When a user consents to advertising cookies via the cookie banner, allowing their data to be used by Google for ad personalisation, the ad_personalization parameter is set to "granted."

    Again, though — this is reliant on the banner's language reflecting Google's compliance standards.

Should I choose basic consent mode or advanced consent mode?

Google Consent Mode v2 provides two options for implementation: 

  • Basic consent mode
  • Advanced consent mode

As mentioned earlier, we suggest opting for advanced consent mode for enhanced data modelling.

Read on for more information about your two options.

Basic consent mode

With basic consent mode, a website functions normally when a user accepts cookies; all tags are activated, and all data is collected. On the other hand, no information is collected if a user refuses to provide consent.

Google will attempt to fill the gap left by basic consent mode by modelling data. This means that Google's algorithms will estimate how users who refused consent are interacting with your ads or website based on how users who did give consent are interacting with your ads and website.

The below flow chart illustrates the basic consent mode process:

A flow chart illustrating how consent and data modelling works in Basic Consent Mode v2

Basic consent mode enables conversion modelling in both Google Ads and Google Analytics; however, it will be based on Google's general data models, meaning the results won't be as precise as they could be.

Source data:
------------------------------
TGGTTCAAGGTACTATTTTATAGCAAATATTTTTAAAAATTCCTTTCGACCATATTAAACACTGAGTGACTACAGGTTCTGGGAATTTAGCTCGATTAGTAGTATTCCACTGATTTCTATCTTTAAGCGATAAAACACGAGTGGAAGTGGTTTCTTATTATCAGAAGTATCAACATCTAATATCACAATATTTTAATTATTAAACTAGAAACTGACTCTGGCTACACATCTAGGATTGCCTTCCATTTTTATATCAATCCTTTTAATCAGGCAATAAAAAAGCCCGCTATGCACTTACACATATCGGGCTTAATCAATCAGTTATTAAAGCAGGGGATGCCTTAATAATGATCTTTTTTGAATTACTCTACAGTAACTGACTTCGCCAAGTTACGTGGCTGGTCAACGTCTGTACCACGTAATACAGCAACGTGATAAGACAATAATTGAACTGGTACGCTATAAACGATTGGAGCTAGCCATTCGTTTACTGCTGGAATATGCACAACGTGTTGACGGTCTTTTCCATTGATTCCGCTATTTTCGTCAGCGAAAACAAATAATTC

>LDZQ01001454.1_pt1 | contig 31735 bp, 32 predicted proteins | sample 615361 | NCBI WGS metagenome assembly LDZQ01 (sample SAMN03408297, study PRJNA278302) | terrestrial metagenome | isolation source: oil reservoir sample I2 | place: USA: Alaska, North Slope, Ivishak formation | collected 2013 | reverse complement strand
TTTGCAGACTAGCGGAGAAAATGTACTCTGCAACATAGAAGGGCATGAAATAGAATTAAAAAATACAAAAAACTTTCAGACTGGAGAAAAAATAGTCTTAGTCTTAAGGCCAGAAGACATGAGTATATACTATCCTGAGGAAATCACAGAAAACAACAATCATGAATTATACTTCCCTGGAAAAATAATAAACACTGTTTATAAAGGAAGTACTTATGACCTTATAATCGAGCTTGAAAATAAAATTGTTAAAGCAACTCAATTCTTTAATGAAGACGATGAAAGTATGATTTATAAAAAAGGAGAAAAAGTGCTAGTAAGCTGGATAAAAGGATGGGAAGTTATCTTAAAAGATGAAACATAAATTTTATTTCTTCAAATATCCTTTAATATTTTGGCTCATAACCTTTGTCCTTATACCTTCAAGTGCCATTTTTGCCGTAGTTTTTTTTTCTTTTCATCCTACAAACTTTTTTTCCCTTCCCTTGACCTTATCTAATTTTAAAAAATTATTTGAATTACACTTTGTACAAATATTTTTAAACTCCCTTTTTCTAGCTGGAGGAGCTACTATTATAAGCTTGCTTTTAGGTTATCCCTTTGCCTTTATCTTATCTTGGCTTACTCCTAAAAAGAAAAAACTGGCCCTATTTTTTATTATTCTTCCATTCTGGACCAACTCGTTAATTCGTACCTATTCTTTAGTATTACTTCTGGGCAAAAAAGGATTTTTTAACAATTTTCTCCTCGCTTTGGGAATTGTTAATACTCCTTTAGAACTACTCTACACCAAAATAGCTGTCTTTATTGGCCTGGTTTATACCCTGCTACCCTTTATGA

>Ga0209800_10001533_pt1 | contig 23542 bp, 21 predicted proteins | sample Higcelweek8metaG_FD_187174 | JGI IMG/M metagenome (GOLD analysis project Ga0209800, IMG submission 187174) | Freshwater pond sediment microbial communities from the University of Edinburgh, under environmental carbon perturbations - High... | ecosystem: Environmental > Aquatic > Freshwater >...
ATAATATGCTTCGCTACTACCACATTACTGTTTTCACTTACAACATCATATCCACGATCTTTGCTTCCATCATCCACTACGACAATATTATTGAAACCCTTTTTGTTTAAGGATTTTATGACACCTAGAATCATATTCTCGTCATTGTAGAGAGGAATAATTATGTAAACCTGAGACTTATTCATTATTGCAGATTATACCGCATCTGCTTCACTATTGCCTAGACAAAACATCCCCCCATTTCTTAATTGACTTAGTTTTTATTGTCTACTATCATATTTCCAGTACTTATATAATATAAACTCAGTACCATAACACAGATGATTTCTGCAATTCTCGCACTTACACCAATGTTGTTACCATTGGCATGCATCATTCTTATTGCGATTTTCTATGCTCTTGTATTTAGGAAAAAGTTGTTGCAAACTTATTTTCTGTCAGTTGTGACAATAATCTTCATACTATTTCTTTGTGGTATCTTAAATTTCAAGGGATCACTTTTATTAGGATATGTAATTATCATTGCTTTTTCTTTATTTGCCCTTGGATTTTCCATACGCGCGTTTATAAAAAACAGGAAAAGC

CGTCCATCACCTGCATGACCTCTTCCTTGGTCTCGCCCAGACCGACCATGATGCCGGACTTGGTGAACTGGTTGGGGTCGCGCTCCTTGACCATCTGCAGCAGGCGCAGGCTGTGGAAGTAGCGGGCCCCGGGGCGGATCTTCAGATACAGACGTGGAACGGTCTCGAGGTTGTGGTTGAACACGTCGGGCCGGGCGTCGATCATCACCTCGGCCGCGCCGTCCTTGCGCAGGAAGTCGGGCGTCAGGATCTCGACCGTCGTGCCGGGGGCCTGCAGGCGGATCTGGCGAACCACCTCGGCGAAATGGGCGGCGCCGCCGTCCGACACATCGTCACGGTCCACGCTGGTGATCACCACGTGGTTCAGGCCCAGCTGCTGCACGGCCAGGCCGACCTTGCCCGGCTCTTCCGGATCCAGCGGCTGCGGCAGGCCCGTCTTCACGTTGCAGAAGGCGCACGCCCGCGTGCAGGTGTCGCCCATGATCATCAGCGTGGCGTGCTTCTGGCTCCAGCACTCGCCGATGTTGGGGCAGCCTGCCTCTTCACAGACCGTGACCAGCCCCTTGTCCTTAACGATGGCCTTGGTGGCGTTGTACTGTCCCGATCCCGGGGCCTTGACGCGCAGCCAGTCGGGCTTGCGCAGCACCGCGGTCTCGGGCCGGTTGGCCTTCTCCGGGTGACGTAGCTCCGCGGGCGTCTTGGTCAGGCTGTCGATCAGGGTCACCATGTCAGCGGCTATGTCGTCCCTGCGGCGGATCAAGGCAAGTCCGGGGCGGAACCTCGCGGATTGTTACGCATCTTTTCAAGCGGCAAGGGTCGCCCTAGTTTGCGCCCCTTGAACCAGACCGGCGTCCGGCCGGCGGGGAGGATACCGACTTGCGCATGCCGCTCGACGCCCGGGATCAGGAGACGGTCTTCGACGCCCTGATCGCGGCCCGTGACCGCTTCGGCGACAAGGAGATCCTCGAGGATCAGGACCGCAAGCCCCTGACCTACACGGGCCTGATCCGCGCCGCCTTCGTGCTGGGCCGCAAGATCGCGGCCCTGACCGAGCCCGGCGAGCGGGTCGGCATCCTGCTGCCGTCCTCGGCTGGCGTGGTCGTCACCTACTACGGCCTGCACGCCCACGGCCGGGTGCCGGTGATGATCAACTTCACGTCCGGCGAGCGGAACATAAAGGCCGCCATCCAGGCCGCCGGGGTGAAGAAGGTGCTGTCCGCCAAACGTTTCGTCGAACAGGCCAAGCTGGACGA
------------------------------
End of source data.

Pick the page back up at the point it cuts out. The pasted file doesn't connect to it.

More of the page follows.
Another drawback to the basic mode is that it blocks behavioural modelling in Google Analytics, meaning you won't be able to fill as many data gaps left in reports by non-consenting users.

Advanced Consent Mode

For the most part, advanced consent mode behaves similarly to its basic counterpart, but with one notable advantage.

When users decline cookie consent on your website, advanced consent mode permits the sending of anonymous, “cookieless” pings to Google.

This means that any non-personal data relating to how non-consenting users interact with your ads or website is still carried through to your Google tools where it can be used to enhance the data modelling process.

Non-personal data includes:

  • Device type
  • Browser
  • Conversion type
  • Location (country)
  • Time of conversion

This results in more accurate accounts of non-consenting user activity, giving you more insights to work with when optimising your website or marketing campaigns.

Furthermore, unlike basic mode, advanced consent mode enables behavioural modelling in Google Analytics, leading to fewer gaps in your reports — and more insights to drive website optimisations.

The below flow chart illustrates the advanced consent mode process:

A flow chart illustrating consent and data modelling in Advanced Consent Mode v2

Final thoughts

Google Consent Mode v2 is a sudden pivot in how user consent and data is handled and processed, but by enabling this new mechanism before the March deadline, you ensure that its real-world impact on your website and marketing activities is minimal.

With the GCM v2 deadline looming, the time to reach out is now! Contact TDMP to ensure compliance, avoid potential post-deadline penalties, and seek support for your future digital marketing endeavours.